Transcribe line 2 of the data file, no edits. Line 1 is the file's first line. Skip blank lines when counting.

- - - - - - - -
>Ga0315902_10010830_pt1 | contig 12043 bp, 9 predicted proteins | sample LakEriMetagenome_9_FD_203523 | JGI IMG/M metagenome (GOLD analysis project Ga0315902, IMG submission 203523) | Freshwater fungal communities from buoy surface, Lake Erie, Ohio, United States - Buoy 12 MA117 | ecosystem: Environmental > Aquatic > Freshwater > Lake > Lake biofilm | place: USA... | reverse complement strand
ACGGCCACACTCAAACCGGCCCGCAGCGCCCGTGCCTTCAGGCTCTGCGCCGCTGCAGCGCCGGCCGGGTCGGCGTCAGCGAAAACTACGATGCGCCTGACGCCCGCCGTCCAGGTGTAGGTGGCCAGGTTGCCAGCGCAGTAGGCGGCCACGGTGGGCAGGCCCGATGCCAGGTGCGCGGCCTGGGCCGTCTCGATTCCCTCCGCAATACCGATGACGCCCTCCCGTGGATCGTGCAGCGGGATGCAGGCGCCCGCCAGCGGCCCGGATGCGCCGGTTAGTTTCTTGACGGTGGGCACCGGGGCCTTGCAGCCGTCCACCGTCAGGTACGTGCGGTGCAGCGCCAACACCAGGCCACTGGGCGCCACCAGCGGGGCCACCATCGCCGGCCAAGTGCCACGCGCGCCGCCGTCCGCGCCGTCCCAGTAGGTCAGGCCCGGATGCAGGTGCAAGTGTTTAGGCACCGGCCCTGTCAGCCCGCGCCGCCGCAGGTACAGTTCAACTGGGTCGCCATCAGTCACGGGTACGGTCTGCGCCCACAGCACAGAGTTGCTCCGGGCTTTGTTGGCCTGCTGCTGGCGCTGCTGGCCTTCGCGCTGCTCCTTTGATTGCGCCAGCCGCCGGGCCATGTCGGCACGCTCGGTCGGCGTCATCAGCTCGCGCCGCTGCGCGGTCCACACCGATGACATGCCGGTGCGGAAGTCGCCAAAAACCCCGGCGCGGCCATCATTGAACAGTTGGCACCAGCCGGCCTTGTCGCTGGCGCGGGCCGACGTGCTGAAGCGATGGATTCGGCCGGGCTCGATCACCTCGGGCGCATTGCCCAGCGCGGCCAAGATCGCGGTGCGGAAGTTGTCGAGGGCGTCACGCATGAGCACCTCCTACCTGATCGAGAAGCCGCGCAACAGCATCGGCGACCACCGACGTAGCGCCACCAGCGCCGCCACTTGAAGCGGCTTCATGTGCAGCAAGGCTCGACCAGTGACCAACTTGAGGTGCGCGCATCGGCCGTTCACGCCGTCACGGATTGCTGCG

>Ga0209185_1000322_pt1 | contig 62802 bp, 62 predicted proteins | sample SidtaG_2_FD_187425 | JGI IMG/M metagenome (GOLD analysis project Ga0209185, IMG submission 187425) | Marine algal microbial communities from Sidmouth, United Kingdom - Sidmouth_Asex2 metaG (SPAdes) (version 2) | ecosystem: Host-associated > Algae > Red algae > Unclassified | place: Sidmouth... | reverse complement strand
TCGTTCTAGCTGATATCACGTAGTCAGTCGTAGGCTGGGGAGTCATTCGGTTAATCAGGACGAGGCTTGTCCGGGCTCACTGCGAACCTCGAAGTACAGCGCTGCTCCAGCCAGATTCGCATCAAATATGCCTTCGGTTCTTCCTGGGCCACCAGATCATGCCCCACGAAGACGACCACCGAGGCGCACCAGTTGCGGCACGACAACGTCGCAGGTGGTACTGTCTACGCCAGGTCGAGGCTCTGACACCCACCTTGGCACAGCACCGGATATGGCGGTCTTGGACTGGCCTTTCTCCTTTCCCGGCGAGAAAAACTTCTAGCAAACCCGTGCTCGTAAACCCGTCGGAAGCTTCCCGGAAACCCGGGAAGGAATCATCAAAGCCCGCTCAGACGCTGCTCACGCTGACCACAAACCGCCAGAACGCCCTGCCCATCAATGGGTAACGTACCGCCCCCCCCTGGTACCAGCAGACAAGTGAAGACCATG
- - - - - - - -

ACGGCCACACTCAAACCGGCCCGCAGCGCCCGTGCCTTCAGGCTCTGCGCCGCTGCAGCGCCGGCCGGGTCGGCGTCAGCGAAAACTACGATGCGCCTGACGCCCGCCGTCCAGGTGTAGGTGGCCAGGTTGCCAGCGCAGTAGGCGGCCACGGTGGGCAGGCCCGATGCCAGGTGCGCGGCCTGGGCCGTCTCGATTCCCTCCGCAATACCGATGACGCCCTCCCGTGGATCGTGCAGCGGGATGCAGGCGCCCGCCAGCGGCCCGGATGCGCCGGTTAGTTTCTTGACGGTGGGCACCGGGGCCTTGCAGCCGTCCACCGTCAGGTACGTGCGGTGCAGCGCCAACACCAGGCCACTGGGCGCCACCAGCGGGGCCACCATCGCCGGCCAAGTGCCACGCGCGCCGCCGTCCGCGCCGTCCCAGTAGGTCAGGCCCGGATGCAGGTGCAAGTGTTTAGGCACCGGCCCTGTCAGCCCGCGCCGCCGCAGGTACAGTTCAACTGGGTCGCCATCAGTCACGGGTACGGTCTGCGCCCACAGCACAGAGTTGCTCCGGGCTTTGTTGGCCTGCTGCTGGCGCTGCTGGCCTTCGCGCTGCTCCTTTGATTGCGCCAGCCGCCGGGCCATGTCGGCACGCTCGGTCGGCGTCATCAGCTCGCGCCGCTGCGCGGTCCACACCGATGACATGCCGGTGCGGAAGTCGCCAAAAACCCCGGCGCGGCCATCATTGAACAGTTGGCACCAGCCGGCCTTGTCGCTGGCGCGGGCCGACGTGCTGAAGCGATGGATTCGGCCGGGCTCGATCACCTCGGGCGCATTGCCCAGCGCGGCCAAGATCGCGGTGCGGAAGTTGTCGAGGGCGTCACGCATGAGCACCTCCTACCTGATCGAGAAGCCGCGCAACAGCATCGGCGACCACCGACGTAGCGCCACCAGCGCCGCCACTTGAAGCGGCTTCATGTGCAGCAAGGCTCGACCAGTGACCAACTTGAGGTGCGCGCATCGGCCGTTCACGCCGTCACGGATTGCTGCG